March 26, 2021
Given the change of course that has happened in the world, we wanted to provide expert opinions on what aspiring graduates can do to start off their careers in an uncertain economic climate. We wanted to know what skills will be more important, where the economy is doing relatively well, and if there will be any lasting effects on the job market.
Companies are looking for candidates that can handle the new responsibilities of the job market. Recent graduates actually have an advantage because they are comfortable using newer technologies and have been communicating virtually their whole lives. They can take what they've learned and apply it immediately.
We spoke to professors and experts from several universities and companies to get their opinions on where the job market for recent graduates is heading, as well as how young graduates entering the industry can be adequately prepared. Here are their thoughts.
Columbia University in the City of New York
Civil Engineering and Engineering MechanicsWebsite
George Deodatis: In the short term, there is going to be significant remote work done with limited time spent in the office. But long term, hopefully, the amount spent in the office close to senior colleagues will go back close to pre-pandemic levels. This is important for the mentoring process of entry-level engineers and cannot be fully duplicated remotely.
Glenn Department of Civil EngineeringWebsite
Dr. Wayne Sarasua: Civil engineering is very broad with a number of different disciplines. Some disciplines have almost been business as usual during the pandemic because they are essential for maintaining public health and safety. An example are civil engineers who work in public works. At the same time, many civil engineering firms have gone nearly entirely virtual during the pandemic. This has made it challenging for many firms to take on new graduates and provide proper training. I heard a number of stories of how the pandemic delayed, or even negated recent civil engineering graduate hiring. But the demand for civil engineers is higher than ever. Further, there will likely be a boom in construction activities to help stimulate the economy. This all starts with civil engineers. I do foresee a lot more virtual meetings (and interviews) in the future even after the pandemic is over. But the job market appears to be good right now and should get even better by the end of the summer as civil engineering firm operations return to normal.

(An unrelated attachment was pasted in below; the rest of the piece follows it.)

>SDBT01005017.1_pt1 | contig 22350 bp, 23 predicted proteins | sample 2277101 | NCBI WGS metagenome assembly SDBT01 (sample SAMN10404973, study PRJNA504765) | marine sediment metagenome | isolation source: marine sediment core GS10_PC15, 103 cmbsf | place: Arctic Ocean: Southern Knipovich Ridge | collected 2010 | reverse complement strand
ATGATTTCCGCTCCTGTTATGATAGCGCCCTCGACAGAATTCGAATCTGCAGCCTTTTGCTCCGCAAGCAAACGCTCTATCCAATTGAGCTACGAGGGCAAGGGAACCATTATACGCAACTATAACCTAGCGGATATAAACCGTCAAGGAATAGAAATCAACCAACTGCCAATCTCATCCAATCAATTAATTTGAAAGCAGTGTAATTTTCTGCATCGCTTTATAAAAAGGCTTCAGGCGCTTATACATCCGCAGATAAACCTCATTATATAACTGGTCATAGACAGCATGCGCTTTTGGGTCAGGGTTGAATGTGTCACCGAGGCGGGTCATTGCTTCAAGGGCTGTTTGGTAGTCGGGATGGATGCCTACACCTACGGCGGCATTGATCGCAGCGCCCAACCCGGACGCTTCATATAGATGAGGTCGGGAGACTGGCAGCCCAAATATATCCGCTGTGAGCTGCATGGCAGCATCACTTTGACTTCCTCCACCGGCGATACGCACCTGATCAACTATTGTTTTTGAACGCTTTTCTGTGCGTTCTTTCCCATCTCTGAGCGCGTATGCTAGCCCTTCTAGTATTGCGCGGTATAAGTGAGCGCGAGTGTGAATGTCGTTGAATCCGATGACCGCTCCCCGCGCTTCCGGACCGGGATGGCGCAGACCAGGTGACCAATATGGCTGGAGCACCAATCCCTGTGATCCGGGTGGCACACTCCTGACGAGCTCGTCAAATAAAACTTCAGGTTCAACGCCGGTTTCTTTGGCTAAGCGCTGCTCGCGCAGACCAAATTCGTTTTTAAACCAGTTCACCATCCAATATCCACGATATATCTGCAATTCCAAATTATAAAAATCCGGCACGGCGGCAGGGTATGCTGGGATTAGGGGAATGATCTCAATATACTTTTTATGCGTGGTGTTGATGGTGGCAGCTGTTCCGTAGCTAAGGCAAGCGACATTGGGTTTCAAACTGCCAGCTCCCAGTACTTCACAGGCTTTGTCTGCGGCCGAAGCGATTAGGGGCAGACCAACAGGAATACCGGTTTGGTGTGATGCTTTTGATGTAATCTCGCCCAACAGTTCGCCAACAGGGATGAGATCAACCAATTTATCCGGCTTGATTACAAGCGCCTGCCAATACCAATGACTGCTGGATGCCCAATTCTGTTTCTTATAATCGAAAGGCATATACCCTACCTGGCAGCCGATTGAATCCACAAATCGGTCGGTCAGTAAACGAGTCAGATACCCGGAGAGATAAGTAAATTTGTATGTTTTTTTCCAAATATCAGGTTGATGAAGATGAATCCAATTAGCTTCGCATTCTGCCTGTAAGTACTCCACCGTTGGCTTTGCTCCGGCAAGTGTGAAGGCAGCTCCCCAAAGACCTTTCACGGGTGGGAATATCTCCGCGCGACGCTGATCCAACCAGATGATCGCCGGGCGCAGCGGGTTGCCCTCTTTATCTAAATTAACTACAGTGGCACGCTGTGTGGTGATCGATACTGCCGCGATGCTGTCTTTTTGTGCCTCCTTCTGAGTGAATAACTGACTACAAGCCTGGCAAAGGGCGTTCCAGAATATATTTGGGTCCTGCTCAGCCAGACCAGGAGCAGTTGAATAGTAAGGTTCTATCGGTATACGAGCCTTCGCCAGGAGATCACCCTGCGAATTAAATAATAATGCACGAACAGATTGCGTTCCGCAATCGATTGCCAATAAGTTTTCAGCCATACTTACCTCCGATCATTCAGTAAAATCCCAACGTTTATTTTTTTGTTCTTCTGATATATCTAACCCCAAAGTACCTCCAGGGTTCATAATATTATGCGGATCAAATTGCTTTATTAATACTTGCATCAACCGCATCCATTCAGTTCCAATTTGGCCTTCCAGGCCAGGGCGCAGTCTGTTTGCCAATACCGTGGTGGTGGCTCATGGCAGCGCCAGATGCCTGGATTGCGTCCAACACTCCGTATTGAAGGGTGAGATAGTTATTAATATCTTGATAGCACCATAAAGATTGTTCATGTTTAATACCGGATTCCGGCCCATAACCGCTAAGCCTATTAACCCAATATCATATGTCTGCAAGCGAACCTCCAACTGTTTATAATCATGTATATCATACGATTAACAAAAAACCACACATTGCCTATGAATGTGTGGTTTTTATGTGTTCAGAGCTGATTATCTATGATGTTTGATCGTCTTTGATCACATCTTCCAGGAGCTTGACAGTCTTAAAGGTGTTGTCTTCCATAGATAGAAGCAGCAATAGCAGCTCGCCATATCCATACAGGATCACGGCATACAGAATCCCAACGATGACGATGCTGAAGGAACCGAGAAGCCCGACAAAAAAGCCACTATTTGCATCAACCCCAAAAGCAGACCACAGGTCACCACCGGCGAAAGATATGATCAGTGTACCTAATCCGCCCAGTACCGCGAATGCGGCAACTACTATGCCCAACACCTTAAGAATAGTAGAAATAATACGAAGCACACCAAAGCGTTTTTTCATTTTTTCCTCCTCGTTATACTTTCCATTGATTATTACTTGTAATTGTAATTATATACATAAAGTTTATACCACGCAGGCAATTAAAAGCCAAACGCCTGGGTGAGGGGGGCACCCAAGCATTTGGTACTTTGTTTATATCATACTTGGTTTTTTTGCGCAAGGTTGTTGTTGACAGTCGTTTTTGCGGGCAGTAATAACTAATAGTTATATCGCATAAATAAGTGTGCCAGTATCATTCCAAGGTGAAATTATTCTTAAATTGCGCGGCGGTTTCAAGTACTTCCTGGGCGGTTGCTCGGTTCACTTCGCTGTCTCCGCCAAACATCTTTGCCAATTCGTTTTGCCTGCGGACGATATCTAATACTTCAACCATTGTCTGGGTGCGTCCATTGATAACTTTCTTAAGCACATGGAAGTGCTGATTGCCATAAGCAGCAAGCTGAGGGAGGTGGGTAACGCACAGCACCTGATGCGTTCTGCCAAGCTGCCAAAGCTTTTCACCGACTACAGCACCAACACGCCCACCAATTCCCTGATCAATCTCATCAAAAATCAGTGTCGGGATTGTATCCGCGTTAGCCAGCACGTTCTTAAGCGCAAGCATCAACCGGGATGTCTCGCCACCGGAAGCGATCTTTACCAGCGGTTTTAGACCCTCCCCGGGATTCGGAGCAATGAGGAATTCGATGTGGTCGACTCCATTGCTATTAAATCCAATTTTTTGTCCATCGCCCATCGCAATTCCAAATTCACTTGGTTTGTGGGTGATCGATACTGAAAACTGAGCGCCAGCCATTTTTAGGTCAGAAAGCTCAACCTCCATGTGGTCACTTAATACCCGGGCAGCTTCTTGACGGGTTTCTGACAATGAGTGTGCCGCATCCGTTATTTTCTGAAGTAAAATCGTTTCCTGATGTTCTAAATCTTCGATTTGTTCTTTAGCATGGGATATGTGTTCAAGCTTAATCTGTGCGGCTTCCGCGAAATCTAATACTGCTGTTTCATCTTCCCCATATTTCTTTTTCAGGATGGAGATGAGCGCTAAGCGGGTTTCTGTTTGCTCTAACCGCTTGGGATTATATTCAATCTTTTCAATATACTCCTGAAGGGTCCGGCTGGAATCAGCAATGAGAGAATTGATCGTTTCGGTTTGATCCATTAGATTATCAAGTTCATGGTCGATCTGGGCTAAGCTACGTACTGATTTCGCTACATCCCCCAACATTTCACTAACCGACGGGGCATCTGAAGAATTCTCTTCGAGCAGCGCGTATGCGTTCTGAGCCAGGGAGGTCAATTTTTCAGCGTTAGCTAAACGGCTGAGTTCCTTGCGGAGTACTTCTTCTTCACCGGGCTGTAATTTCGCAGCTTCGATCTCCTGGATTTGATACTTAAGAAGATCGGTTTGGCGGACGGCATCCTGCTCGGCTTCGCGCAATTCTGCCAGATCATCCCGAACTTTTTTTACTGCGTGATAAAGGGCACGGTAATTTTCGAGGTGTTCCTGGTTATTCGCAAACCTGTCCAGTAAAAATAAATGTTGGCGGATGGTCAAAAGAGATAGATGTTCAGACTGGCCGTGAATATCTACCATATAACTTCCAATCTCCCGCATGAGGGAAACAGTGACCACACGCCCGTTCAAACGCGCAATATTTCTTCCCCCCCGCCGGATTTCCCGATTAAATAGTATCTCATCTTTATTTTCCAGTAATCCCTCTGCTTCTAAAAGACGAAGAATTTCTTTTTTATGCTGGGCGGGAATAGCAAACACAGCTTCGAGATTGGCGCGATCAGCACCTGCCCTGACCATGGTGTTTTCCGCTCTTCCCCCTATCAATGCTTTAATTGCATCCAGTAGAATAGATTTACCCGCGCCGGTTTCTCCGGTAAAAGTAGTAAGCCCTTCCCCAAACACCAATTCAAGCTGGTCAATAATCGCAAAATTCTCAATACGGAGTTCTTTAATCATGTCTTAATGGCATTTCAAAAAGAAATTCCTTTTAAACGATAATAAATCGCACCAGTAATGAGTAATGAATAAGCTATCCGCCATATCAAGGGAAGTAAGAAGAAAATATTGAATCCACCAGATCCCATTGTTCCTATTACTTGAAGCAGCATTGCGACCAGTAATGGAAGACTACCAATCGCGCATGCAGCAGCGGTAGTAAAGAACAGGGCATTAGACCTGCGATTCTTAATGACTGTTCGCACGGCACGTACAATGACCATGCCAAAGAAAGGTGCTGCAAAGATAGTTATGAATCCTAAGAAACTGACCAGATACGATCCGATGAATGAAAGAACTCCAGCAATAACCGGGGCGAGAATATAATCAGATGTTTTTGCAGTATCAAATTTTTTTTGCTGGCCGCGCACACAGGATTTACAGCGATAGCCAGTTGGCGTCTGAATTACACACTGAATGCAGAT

Dr. Wayne Sarasua: Communication skills are paramount. There is a trend in civil engineering education to better integrate written and oral communication into curriculums. There are many stakeholders related to civil engineering projects. These stakeholders vary from city officials who approve and oversee projects, to contractors, to future users, to nearby residents, etc. Being able to effectively communicate with stakeholders is very important for personal advancement. Another soft skill is the ability to work in teams. Civil engineering projects are usually pretty big and require a great deal of team work during the engineering process. Hopefully, graduates had numerous opportunities during their undergraduate studies to work on team projects. I also need to mention leadership skills. Graduates should understand what it takes to be an effective leader. And they should practice these skills. They should also know how to role play.